In 2001 major changes occurred in responses to HIV and its reporting in both the English – and Chinese-language media. There were media reports in the late 1990s on HIV in south, central and northern China, and also on the blood trade, but without any connection to HIV. The relationship of the blood trade to HIV did not get established until later, when New York Times reporter Elisabeth Rosenthal (2000: A4) drew attention to the Chinese government’s admission of the mismanagement of China’s blood supply and when Zhao and Shang (2001), published on the blood trade and HIV in Shaanxi. Following this, the United Nations (UN) issued a report, China’s Titanic Peril, detailing the government action required to stem infections in China’s various at-risk communities (2002). The report estimated national infection rates to be 1.2 million, a number that was predicted to escalate to 10 million if no steps were taken to curb it. Like other international evaluations of China’s HIV problem, this estimate differed wildly from local statistics and accounts (Tucker et al. 2005: 539—47). The UN report did, however, play a key role in encouraging the Chinese government to re-evaluate their accounting (Pisani 2008).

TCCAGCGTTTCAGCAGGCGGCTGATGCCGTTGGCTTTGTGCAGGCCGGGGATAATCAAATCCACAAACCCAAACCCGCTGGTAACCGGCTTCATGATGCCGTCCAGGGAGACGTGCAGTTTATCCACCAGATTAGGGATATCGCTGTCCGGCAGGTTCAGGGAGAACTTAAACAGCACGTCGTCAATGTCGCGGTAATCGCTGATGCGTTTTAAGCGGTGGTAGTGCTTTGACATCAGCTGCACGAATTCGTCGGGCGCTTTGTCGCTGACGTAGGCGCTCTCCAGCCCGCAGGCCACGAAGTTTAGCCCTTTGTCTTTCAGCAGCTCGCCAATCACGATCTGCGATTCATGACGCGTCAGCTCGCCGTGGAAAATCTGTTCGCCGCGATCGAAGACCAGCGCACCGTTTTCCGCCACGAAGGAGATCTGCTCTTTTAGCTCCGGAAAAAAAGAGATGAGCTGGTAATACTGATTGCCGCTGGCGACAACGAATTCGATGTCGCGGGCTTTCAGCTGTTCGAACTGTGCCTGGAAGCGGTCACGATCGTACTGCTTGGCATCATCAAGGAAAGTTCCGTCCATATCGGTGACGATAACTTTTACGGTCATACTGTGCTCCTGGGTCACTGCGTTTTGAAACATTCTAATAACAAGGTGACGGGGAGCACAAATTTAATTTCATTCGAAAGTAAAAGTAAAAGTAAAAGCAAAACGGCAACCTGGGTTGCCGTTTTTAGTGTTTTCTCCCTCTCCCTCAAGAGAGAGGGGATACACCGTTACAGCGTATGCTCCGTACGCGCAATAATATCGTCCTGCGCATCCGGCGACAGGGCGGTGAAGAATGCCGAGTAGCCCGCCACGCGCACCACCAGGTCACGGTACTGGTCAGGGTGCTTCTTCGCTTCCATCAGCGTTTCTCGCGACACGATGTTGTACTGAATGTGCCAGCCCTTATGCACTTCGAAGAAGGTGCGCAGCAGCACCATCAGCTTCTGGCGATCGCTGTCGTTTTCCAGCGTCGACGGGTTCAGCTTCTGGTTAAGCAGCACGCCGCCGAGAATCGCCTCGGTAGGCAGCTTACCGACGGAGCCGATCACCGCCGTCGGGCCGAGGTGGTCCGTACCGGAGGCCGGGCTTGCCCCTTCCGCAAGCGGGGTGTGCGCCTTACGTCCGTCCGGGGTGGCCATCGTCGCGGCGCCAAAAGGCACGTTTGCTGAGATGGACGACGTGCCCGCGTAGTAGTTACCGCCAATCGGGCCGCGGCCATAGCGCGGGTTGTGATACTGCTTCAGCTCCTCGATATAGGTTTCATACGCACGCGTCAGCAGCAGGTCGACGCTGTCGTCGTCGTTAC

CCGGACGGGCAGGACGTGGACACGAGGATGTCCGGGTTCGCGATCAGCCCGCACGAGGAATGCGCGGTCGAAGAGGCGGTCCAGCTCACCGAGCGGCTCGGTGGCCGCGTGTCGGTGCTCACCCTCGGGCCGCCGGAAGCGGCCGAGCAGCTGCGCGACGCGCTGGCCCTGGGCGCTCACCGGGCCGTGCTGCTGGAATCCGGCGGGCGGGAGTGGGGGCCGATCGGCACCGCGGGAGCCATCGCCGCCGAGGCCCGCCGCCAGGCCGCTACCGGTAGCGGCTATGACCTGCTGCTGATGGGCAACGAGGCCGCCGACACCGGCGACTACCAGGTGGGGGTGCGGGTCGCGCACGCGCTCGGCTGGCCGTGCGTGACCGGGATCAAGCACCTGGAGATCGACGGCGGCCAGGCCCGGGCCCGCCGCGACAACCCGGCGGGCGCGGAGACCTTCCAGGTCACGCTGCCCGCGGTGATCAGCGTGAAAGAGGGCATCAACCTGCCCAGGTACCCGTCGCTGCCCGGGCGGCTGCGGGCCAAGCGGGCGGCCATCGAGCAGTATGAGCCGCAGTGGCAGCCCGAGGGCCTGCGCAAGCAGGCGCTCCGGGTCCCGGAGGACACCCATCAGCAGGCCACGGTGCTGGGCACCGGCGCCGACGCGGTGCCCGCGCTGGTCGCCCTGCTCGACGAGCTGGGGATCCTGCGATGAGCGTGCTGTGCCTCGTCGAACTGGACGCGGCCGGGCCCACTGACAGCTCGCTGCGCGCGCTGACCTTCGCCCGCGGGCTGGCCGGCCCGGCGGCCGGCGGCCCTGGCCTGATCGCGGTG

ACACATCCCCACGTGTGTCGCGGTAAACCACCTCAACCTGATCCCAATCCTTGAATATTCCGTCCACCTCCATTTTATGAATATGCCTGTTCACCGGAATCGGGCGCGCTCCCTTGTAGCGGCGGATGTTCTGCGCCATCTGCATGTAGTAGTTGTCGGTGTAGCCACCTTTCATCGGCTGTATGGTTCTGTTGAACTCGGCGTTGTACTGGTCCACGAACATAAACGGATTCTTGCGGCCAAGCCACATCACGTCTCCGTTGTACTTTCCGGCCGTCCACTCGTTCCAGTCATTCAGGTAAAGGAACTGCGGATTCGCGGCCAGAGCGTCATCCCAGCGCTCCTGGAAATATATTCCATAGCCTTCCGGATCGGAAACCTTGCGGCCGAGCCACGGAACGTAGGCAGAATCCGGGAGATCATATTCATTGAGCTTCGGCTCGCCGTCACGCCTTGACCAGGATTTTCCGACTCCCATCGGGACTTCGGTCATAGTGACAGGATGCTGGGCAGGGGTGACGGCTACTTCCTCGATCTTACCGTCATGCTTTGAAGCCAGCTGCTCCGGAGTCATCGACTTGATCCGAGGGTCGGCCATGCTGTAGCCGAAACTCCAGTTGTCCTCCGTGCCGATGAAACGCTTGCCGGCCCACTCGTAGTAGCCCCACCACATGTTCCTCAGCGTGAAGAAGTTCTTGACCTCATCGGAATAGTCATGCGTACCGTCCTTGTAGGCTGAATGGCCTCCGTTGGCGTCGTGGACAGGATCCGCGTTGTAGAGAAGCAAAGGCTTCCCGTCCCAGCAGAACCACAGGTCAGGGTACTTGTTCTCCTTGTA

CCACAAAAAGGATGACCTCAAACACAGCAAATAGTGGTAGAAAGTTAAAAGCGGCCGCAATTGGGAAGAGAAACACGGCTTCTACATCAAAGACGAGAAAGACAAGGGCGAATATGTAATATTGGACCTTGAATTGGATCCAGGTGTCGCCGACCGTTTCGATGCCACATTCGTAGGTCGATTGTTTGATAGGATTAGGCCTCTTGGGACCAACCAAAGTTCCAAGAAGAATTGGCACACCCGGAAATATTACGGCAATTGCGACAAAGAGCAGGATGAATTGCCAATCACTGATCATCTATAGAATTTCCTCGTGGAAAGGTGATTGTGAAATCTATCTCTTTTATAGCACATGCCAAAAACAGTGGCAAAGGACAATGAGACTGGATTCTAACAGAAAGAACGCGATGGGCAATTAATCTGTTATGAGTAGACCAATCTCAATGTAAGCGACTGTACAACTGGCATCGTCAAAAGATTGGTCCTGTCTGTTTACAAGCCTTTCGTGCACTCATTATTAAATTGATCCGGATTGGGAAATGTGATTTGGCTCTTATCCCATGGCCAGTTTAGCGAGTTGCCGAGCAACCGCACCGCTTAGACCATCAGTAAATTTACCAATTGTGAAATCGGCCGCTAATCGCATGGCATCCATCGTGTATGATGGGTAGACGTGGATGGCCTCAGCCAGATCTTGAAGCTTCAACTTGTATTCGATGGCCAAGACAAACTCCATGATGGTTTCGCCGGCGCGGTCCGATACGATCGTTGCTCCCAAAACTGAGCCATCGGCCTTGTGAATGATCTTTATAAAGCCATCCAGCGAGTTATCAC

In China, media openness and censorship — be it official or self-imposed (for fear of losing one’s job or being demoted) — and market forces have played a key role in shaping public discourses and government responses to HIV. An additional factor is media ownership. The privatisation of state media in the 1980s threw China’s media open to market forces (Yang 2002: 189—210). This led to an increase in sensational stories which attracted large audiences. This meant that that the impacts of HIV infection were communicated using particular kinds of non-local or non-urban people who often lacked access to treatment or had extravagant lifestyles. This also meant that stories of people suffering from HIV sold well. Images accompanying HIV coverage were often graphic, contrasting with the previous era’s reporting style and its focus on robust figures embodying good socialist values and governance. These practices established a culture of reporting on HIV characterised by the following pattern. Initially, the media was prevented from broadcasting China’s HIV stories; next, limited information was conveyed about the virus through non-local HIV reports, reports on HIV in minority areas, and sensational coverage of China’s blood-selling epidemic. This had a significant impact on the way that both the general public and China’s leaders understood HIV, and paved the way for the media in China to assume a significant public health role. In turn, media coverage affected the policy and public health responses, or lack thereof, to the virus.